But to illustrate the differences, there are few to no chokes in german wrestling or in any armored combat style because the gorget is a thing. Chokes, at least as practiced in Judo and BJJ, are very much a more recent addition based on some of the unarmored jujitsu skills, as well as Chinese chin-na.
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Kusotare
Purple Belt
Purple Belt

Joined: 02 Feb 2013
Posts: 574

Styles: Traditional Japanese Karate, Koryu Bujutsu (Jujutsu, Iaido and Kenjutsu)

PostPosted: Tue Dec 13, 2016 11:14 am    Post subject: Reply with quote

Tempest wrote:
Another thing to consider is the historical context. Unlike in a modern, mostly unarmed, and more importantly un ARMORED context, a medieval battlefield was populated with armor, weapons, and always multiple combatants. Grappling happened all the time, but ground fighting, such as the sophisticated guard game of BJJ, would be both ineffective and counter productive to good training. Most fights, in that context, ended when someone went to the ground, usually in that persons death. So, you have a number of methods of sending other people to the ground, a number of methods of finishing fights on the ground, but for most people, only a few simple methods of getting back to your feet once you are ON the ground. Partly because that is your only goal, and partly because when wearing armor there are only so many methods of getting up that work.


I think we have a tendency to pigeon hole Japanese Jujutsu into a 'battlefield art'.

Whilst it is certainly true to say that systems such as Takenouchi-ryu were formulated in the Sengoku period (the time when battles raged), schools continued to develop in the 'more peaceful' centuries that followed.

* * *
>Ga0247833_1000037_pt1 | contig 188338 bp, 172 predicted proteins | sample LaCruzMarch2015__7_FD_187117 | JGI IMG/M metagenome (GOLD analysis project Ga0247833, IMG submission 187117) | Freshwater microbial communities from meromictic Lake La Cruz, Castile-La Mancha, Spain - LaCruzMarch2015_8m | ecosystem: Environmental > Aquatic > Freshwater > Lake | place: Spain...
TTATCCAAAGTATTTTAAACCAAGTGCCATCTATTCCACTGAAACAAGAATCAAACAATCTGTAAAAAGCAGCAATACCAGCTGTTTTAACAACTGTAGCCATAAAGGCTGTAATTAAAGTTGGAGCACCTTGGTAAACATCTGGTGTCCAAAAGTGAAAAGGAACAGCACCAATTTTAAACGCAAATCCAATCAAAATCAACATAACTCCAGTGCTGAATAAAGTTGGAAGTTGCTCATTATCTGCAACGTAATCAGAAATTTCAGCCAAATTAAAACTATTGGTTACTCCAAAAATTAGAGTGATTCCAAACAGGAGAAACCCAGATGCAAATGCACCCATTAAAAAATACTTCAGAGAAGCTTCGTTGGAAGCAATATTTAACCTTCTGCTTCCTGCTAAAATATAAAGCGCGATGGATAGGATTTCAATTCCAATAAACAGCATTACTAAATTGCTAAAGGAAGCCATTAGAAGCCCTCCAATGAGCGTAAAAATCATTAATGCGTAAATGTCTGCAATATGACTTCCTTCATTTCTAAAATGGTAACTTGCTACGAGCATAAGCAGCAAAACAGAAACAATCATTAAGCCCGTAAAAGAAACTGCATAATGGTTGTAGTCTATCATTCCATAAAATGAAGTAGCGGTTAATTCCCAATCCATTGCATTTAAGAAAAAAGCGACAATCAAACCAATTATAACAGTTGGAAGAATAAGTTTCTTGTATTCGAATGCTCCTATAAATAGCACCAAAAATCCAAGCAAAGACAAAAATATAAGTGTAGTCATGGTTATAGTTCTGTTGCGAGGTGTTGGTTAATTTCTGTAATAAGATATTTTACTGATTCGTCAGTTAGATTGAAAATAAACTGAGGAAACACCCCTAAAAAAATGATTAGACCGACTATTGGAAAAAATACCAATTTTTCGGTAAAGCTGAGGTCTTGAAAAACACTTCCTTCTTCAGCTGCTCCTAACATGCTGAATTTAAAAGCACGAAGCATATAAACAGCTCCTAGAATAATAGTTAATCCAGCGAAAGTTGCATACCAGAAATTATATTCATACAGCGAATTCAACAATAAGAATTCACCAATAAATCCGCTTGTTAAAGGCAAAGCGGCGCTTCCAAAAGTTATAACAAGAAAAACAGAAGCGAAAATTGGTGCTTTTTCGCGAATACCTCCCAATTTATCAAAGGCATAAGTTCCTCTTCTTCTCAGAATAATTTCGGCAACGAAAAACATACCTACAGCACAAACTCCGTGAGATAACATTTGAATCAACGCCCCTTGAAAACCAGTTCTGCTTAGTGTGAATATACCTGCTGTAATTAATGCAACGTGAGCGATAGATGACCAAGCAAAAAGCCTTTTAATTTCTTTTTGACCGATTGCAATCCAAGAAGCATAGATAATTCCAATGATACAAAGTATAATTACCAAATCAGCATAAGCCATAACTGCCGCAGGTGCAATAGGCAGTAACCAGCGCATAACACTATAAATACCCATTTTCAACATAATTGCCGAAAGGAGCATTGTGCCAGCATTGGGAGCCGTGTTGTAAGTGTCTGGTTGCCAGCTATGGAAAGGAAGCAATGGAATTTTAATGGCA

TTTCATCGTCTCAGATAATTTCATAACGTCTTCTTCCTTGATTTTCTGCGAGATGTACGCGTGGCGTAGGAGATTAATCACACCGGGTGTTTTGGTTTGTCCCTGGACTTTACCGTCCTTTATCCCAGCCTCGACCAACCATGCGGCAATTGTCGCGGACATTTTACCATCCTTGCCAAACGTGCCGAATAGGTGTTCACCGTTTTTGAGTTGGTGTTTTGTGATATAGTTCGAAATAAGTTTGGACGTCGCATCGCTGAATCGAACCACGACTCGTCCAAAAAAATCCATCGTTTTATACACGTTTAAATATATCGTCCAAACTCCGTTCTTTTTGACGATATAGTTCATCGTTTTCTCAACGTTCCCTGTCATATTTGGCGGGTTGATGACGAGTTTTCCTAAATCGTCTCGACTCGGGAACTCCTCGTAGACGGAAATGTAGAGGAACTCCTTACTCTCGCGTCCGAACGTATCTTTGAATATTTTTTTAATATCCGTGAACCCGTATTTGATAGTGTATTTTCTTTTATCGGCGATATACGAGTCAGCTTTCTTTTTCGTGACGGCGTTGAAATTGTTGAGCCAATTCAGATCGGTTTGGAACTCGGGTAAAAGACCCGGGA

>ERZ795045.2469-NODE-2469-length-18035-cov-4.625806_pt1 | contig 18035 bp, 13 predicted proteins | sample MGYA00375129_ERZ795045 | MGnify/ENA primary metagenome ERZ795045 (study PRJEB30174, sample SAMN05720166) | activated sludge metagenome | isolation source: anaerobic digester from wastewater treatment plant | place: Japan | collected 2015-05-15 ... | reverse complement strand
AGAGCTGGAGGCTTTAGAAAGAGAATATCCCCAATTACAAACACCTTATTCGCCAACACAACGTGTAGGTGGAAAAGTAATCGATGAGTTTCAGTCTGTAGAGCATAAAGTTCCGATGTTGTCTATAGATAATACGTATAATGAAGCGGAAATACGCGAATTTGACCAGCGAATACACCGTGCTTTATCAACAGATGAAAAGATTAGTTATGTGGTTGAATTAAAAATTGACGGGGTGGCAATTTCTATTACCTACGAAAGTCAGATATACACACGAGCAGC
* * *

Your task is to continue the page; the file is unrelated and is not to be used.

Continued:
In said centuries, understanding how to fight was still important - however the emphasis shifted away from battlefield techniques (in armour etc) and worked around more civilian attire (montsuki kimono and hakama etc.).

The use of weapons and their tactics also changed, and whilst most, if not all arts, were sword centric - techniques were added and adapted from older methods to accommodate these cultural shifts.

If we look at later arts like Sosuishi-ryu and then quite a bit later systems like Tenjin shinyo-ryu, they incorporate a lot more 'wresting' style grappling however it is important to remember - there was a heavy bias toward grappling with a weapon or as it was commonly referred to -'kogusoku'.

Grappling with a razor sharp kodachi changes the dynamics of things quite considerably, but it was a necessary skillset to acquire given that most of the samurai class would have such a side arm - and unlike the katana it was worn all of the time (where as it was not permitted to wear katana in many surroundings).

That said - systems like Sosuishi-ryu, Tenjin shinyo-ryu and Kito-ryu also have plenty of unarmed techniques as their syllabus contain Ne-waza (ground techniques) Kansetsu waza (joint locking techniques) and (Shime-waza choking techniques).

In fact Kano utilised many of these techniques when he created his kodokan Judo.

K.